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Johnson v.

Brief Fact Summary. Plaintiffs sought to have certain land grants purportedly made by Indian
tribal chiefs, recognized by the United States government.
Synopsis of Rule of Law. The title of land which has been discovered and conquered belongs
entirely to the conquering nation, subject only to the right of those natives present to occupy the
Facts. At issue were two purported grants of land by Indian tribes to private individuals, one in
1773 and the other 1775. The lands constituted the Illinois and Piankeshaw nations. Here, the
Plaintiff sought to have the United States government recognize the Plaintiffs title to the lands,
which were alleged to have passed under the grants.
Issue. May Indian tribes give a legally recognizable title in land to private individuals, such that
the title may be received by the private person and upheld against any claims by courts of the
United States?

Held. No. The judgment of the District Court of Illinois denying the Plaintiffs right to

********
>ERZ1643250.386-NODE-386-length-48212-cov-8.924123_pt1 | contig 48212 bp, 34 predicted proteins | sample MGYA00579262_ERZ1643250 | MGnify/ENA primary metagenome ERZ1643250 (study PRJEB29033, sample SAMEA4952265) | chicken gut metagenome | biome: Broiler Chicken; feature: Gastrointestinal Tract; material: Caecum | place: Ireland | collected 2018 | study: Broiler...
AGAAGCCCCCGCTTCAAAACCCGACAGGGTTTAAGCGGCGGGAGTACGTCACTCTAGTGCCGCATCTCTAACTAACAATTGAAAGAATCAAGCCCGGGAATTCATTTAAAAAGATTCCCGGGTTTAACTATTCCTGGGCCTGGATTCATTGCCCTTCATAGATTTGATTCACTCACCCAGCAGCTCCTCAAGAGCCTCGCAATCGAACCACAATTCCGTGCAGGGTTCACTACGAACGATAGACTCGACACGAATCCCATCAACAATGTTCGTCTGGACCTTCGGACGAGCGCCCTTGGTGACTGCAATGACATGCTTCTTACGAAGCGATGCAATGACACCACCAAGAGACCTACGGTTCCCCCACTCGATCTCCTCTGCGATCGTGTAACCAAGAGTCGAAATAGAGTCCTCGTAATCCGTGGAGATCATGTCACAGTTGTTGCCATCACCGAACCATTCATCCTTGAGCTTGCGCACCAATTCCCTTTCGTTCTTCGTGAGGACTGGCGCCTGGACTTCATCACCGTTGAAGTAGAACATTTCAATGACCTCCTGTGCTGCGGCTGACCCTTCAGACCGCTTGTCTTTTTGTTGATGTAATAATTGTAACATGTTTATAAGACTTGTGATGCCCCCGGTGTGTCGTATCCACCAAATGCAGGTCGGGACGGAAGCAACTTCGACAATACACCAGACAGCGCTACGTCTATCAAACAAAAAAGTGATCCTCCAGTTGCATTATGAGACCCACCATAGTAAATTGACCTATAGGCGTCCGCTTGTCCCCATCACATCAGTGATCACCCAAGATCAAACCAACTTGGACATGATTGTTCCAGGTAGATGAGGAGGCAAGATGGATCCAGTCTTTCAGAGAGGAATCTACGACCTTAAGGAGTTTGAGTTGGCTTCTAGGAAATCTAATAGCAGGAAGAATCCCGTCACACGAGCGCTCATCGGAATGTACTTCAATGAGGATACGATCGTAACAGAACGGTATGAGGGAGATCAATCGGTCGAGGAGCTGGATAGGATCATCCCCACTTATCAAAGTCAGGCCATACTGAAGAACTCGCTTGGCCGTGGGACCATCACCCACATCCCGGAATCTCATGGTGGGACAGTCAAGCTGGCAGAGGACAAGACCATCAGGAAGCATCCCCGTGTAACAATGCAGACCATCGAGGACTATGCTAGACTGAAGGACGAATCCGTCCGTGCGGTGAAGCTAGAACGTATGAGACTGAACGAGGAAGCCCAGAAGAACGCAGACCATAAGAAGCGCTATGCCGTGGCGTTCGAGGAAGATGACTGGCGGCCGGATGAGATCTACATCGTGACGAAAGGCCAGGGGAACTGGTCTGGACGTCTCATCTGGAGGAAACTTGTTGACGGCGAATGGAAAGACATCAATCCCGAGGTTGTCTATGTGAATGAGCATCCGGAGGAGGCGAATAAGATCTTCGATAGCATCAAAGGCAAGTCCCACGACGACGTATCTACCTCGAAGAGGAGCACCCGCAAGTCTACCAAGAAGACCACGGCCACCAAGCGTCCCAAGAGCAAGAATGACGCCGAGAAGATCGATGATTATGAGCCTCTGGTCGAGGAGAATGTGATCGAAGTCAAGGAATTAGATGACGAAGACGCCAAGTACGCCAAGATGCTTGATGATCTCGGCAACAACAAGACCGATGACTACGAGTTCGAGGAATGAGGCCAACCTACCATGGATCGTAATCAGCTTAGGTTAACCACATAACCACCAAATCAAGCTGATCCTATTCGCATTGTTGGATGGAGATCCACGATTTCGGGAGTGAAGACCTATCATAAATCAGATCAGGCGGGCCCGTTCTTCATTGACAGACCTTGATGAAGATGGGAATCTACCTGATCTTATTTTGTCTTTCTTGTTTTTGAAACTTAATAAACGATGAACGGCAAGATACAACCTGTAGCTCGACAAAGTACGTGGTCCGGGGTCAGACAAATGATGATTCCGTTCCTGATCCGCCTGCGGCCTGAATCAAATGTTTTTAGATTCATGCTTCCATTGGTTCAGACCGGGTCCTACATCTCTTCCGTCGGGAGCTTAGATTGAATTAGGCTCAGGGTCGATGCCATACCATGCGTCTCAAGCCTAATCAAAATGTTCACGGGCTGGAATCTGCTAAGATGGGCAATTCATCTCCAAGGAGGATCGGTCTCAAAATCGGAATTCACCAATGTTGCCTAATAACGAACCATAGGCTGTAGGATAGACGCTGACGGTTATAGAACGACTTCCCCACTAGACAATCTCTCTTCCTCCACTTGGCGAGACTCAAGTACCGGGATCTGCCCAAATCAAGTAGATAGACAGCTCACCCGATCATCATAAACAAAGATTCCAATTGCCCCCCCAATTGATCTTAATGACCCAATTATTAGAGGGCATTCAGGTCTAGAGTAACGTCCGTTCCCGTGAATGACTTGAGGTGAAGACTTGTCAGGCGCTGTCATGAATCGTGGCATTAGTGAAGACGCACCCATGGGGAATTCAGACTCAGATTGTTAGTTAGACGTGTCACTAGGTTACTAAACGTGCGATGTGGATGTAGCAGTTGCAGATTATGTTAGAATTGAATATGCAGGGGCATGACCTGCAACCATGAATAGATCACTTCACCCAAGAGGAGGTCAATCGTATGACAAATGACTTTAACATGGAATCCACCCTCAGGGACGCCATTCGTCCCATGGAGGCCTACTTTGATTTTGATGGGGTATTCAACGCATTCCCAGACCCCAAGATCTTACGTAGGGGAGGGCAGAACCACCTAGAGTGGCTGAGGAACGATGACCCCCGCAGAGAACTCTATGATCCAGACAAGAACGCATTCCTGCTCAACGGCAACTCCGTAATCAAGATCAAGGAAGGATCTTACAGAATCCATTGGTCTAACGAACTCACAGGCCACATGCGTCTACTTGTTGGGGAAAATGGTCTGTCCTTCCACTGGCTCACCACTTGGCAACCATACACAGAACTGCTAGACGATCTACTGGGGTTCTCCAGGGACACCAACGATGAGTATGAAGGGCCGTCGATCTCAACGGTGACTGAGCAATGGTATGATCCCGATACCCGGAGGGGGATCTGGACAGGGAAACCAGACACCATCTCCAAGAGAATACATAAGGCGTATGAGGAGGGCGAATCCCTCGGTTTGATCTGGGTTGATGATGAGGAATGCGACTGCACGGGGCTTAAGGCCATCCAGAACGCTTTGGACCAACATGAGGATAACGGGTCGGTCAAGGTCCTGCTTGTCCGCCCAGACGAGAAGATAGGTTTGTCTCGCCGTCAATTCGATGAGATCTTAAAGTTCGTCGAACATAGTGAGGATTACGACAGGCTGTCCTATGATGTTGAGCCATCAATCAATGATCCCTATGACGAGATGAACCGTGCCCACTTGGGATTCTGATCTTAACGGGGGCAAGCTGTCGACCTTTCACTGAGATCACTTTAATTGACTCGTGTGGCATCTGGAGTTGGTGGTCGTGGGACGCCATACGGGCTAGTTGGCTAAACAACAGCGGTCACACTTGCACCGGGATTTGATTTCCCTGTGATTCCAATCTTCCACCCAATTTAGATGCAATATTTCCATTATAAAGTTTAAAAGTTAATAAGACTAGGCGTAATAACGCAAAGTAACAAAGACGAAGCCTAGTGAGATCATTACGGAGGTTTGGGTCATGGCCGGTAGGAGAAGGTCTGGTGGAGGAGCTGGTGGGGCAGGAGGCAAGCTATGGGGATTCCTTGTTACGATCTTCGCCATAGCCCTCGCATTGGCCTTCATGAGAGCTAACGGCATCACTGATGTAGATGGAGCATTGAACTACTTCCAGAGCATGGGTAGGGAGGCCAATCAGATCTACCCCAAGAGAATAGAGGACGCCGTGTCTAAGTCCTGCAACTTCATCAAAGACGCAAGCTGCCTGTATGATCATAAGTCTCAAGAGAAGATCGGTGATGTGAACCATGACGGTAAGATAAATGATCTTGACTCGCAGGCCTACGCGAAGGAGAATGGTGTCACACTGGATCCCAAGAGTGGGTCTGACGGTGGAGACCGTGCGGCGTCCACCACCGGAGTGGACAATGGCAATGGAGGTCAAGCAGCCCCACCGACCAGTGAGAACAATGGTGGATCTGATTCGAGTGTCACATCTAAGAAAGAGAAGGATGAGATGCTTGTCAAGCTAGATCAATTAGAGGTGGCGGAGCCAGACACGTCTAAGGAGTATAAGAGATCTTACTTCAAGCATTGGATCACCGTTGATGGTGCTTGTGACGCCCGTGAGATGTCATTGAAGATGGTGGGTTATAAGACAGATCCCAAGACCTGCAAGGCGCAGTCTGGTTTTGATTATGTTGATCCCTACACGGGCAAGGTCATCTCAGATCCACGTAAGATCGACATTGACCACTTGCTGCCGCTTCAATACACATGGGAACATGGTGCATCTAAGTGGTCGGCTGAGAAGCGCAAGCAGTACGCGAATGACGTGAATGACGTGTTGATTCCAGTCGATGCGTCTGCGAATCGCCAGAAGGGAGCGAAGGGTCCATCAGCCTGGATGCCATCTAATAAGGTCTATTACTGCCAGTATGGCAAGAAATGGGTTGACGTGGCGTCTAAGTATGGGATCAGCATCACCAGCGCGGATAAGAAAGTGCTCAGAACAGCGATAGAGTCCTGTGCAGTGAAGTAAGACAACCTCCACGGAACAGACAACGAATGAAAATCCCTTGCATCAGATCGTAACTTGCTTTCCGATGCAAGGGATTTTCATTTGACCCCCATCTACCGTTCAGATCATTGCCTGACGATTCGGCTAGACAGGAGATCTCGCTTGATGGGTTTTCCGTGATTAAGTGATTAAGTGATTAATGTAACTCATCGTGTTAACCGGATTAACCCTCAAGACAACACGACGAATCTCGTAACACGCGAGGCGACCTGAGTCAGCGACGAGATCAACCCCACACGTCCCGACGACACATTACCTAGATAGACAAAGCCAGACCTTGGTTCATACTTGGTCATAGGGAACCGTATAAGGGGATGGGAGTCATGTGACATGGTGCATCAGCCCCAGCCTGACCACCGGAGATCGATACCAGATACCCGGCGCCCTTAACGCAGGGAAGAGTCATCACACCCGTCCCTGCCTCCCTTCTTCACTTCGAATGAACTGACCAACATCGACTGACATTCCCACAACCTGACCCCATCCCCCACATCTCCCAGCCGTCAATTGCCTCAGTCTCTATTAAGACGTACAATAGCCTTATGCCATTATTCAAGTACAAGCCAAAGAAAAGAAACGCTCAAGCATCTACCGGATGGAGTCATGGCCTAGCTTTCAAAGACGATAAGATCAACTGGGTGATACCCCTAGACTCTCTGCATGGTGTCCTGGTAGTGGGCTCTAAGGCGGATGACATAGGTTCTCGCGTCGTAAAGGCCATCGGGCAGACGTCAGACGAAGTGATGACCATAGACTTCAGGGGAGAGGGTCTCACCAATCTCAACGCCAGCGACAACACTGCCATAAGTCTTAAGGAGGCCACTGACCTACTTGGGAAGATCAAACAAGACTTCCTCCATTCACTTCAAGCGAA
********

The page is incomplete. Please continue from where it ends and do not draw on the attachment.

The rules of property must be drawn from and decided by the nation in which the
property which is the subject matter of the lawsuit lies. Due to the historical precedents
established by the European discovery of this North America and the subsequent
conquest and division thereof, the rule was that among the nations of Europe, title
properly belonged to
new land.
Incident to the principle that title belonged to the nation which discovered the new land,
was the subsequent diminishment of the natives ability to dispose of their land. This
impairment of native sovereignty was subject to the recognition that the natives could
live on the land, but that they could not grant the land to a private individual. This was
the case because the land itself was subject to the dominion and control of the nation
The remaining question is whether the United States accepted or rejected the historical
principle. According to the treaty ending the Revolutionary War, Great Britain
relinquished any claim to proprietary and territorial rights of the United States. Thus,
the United States owned the entirety of the lands which were situated within the
boundaries of the states existing at that time. It follows that those natives who lived
within such boundaries did not own title to the land. Therefore, the Plaintiff does not
have a title recognizable by the United States.

Discussion. The Court, in deciding this case, was faced with a situation where the
customs of ownership of lands as between two distinct cultures were at odds. The
native culture did not recognize ownership in quite the same way as the United States
culture. This case is as much a historical footnote as it is a rule of property law one
might see today.